Editorial: Party fun vs keeping your job

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Tis the season to be jolly ... but it's also the season of the perpetually tricky office Christmas party.

It's a gathering which has rarely made careers, but has certainly broken a few.

With Hawke's Bay Today about to gather together on Saturday, it was with much interest that I surveyed a press release from Robert Half, a company who provides recruitment and career advice for finance, accounting and IT professionals. The subject: how to avoid the pitfalls of the office party.

Robert Half started out: "For some the office Christmas party can be an awkward, uncomfortable event. Not only does the function represent one of the few times when work and pleasure mix, it also can be fraught with tension if you're nervous about meeting new people or unsure of how to act."

They went on to offer some tips about how to navigate thorny situations.

Scenario 1: You start a conversation with your boss's husband/wife. You've met him/her before on occasions, but it quickly becomes clear he/she doesn't remember you at all.

Robert Half does not recommend you start the conversation late in the evening, or that you make Basil Fawlty type jokes about him/her suffering from Alzheimer's, or provide a false name ("Robert from circulation"), or any parting comments along the lines of, "you're as thick as your wife/husband".

No, the sensible course of action is: Don't be offended. Nearly everyone has made a similar mistake. Before you get too deep in conversation, reintroduce yourself and remind the person that you've met before. He or she'll be grateful for the helping hand.

Scenario 2: You spill your drink on yourself or on someone else.

Robert Half does not recommend that you immediately head to the bar to get yourself another drink, after telling the victim you "didn't like what you were wearing anyway, and you need to harden up."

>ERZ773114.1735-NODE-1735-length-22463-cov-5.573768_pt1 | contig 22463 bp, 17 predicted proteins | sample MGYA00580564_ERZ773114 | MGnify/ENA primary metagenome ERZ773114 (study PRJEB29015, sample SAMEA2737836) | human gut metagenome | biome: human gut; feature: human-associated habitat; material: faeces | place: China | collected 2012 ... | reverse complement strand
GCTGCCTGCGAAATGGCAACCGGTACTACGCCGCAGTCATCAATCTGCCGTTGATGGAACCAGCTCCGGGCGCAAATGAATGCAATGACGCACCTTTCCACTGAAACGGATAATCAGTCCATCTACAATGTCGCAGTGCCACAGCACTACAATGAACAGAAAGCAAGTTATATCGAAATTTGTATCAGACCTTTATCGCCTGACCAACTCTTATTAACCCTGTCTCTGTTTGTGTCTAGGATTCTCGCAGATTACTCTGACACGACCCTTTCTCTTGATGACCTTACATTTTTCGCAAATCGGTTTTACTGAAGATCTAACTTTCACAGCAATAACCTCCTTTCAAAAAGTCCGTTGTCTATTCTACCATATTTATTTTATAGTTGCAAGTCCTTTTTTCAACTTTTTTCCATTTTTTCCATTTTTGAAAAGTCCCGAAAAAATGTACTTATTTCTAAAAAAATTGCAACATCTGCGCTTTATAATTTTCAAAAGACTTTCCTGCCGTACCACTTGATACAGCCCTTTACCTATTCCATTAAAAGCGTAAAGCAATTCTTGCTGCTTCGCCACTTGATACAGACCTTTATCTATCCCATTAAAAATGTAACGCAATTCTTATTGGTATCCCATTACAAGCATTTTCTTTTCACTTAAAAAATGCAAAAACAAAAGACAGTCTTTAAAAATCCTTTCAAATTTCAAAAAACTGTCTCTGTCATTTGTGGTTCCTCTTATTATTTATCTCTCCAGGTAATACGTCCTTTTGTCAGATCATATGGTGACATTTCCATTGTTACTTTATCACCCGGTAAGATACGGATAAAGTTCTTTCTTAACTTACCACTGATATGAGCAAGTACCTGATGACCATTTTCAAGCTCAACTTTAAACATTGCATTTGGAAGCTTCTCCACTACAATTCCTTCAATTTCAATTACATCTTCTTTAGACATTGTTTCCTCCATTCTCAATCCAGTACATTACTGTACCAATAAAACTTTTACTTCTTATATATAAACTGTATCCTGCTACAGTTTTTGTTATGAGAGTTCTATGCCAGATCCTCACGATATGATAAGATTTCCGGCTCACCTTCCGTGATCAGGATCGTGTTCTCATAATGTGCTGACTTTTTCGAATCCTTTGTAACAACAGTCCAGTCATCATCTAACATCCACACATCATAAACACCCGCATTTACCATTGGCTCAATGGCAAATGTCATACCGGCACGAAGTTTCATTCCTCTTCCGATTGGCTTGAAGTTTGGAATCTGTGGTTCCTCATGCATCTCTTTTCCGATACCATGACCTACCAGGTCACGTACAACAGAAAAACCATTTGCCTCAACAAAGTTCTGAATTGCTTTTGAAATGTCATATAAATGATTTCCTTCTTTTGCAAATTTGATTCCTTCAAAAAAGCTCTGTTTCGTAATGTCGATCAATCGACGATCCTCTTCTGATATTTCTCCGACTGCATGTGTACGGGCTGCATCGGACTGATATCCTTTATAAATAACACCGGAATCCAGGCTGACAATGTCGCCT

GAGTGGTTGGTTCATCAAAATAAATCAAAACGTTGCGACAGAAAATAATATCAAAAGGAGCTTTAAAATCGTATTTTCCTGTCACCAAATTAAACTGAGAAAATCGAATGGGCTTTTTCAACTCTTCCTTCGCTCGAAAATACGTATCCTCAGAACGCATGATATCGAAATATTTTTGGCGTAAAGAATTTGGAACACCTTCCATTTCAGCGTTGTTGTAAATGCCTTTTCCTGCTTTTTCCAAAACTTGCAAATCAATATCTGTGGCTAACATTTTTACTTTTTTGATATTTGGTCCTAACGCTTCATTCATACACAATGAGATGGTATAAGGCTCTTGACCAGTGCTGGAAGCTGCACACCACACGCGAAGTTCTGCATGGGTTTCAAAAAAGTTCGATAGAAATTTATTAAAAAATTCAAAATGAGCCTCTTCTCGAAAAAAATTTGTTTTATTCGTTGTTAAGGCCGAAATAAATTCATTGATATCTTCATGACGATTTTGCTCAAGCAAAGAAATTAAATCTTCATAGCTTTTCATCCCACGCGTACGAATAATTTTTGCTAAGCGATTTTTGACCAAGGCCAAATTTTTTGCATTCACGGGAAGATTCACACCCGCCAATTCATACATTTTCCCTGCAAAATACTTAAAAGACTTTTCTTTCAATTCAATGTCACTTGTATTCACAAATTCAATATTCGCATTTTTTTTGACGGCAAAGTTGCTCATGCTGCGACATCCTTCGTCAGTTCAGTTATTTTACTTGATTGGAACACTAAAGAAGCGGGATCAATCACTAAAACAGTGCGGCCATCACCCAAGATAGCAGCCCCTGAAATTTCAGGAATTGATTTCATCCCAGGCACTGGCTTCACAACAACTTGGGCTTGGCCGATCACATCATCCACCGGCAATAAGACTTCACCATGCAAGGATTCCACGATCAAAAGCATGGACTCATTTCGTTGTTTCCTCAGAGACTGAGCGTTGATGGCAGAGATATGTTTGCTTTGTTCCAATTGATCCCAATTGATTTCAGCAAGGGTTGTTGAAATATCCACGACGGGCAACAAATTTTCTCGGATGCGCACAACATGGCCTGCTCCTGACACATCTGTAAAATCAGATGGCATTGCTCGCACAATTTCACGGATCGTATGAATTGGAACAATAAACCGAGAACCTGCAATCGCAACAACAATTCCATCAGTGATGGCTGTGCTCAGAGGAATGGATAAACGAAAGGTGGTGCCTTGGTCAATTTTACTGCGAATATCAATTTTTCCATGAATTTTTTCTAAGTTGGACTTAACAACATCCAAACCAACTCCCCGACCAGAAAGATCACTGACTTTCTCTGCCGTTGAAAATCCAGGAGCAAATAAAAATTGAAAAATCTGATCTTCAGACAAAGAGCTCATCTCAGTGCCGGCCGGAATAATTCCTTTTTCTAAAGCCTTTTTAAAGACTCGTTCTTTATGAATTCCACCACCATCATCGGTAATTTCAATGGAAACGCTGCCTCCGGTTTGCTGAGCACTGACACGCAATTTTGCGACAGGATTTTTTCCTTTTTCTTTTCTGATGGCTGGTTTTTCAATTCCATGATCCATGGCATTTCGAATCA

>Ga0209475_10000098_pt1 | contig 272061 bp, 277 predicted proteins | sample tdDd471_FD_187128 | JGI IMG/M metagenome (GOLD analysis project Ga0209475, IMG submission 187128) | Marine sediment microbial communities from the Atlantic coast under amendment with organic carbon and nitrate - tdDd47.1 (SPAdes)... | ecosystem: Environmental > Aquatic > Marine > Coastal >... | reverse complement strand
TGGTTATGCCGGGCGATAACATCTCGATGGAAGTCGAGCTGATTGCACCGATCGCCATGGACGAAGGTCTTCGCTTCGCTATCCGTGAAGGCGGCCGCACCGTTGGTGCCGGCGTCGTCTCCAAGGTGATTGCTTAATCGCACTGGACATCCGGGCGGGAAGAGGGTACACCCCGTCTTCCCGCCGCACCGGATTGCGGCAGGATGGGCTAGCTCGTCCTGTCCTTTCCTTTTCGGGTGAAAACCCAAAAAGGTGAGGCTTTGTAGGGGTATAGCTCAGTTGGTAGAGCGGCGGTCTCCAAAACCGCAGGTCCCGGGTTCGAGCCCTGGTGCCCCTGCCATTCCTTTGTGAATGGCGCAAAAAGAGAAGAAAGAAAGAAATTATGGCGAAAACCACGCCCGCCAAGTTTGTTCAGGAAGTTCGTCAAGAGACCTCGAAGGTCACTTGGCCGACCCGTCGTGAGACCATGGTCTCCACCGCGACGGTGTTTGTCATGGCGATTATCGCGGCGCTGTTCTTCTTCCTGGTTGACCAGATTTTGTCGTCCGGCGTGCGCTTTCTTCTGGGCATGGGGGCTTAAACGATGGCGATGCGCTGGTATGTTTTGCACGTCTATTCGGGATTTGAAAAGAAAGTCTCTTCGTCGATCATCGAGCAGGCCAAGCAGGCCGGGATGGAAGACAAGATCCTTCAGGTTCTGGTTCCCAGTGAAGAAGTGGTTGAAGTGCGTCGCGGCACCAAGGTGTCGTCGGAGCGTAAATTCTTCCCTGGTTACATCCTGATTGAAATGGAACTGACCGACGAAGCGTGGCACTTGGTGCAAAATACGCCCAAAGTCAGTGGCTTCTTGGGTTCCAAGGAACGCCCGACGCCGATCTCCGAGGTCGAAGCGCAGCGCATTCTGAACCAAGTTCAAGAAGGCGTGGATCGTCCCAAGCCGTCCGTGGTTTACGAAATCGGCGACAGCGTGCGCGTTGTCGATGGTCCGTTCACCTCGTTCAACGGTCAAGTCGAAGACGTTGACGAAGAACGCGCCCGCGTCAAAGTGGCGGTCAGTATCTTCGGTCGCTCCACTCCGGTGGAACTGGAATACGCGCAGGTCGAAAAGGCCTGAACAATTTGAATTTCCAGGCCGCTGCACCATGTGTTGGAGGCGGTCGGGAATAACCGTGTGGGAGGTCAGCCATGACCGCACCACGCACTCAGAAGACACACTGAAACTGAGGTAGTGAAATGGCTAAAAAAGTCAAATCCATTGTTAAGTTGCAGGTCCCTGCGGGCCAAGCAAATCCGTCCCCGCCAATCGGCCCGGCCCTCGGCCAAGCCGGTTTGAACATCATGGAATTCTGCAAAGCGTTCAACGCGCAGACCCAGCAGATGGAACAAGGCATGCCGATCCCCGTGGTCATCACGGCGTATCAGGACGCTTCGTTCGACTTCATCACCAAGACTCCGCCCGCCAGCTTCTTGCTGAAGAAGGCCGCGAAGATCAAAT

No, the sensible course of action is: If the only clothes in need of dry cleaning are your own, then laugh it off. If you avoid overreacting, you will show your colleagues that you can roll with the punches. If you spilled your drink on someone else's clothes, however, apologise immediately, do what you can to help them clean up, and offer to have the item cleaned or replaced. Make sure to follow up on your promise.

Scenario 3: You're complaining to a colleague about a project you were recently given by your supervisor. Suddenly, you look over your shoulder and see your boss staring at you.

Robert Half does not recommend you stare him/her out, start jumping up and down making monkey noises, then return to your conversation, or if they come over and ask what you were talking about, that you either tell them it's none of their business, or that you're due a pay rise.

No, the sensible course of action is: Unless your boss approaches you and asks about your comments directly, there's no telling if he or she heard your conversation and knows about your displeasure. Your best move is to quickly change the subject and steer clear of work-related topics for the rest of the night. If your manager does ask about your conversation, be honest. Also keep in mind that there may be consequences as a result of your indiscreet remarks so be a little more careful with your conversations in future.

Scenario 4: You're introduced to the company CEO and your mind goes blank.

Robert Half does not recommend that you pretend you don't know who they are, or tell them the whole event is a miserly effort and you would rather be at the pub.

No, the sensible course of action is: This is your chance to make a good impression, so what you say is important. Smile, tell the boss how nice it is to meet him or her and say that you are enjoying the party. The conversation does not have to be long. Chances are he or she will need to move on to chat with other people fairly quickly anyway. If you have time to prepare before the "chat", plan few quick talking points about the celebration or holiday plans to avoid any awkward silence.

Scenario 5: You come across a colleague who has obviously had too much to drink and is starting to embarrass himself or herself.

Robert Half does not recommend you pay for a tray of shooters and join the mayhem, or that you take your worse-for-wear colleague with you around the room to make you look good in scenarios 1-5.

No, the sensible course of action is: Do what you can to help the person avoid doing more damage to his/her reputation. Get your colleague a chair and some water, find a friend who can help or even call the person a cab. Don't use that person's behaviour as a gauge for you to go wild too. Also, don't gossip about the person at the office the next day. He or she will be embarrassed enough.

Seriously though, my Hawke's Bay Today colleagues, have fun this Saturday. But be careful out there.

- Hawkes Bay Today

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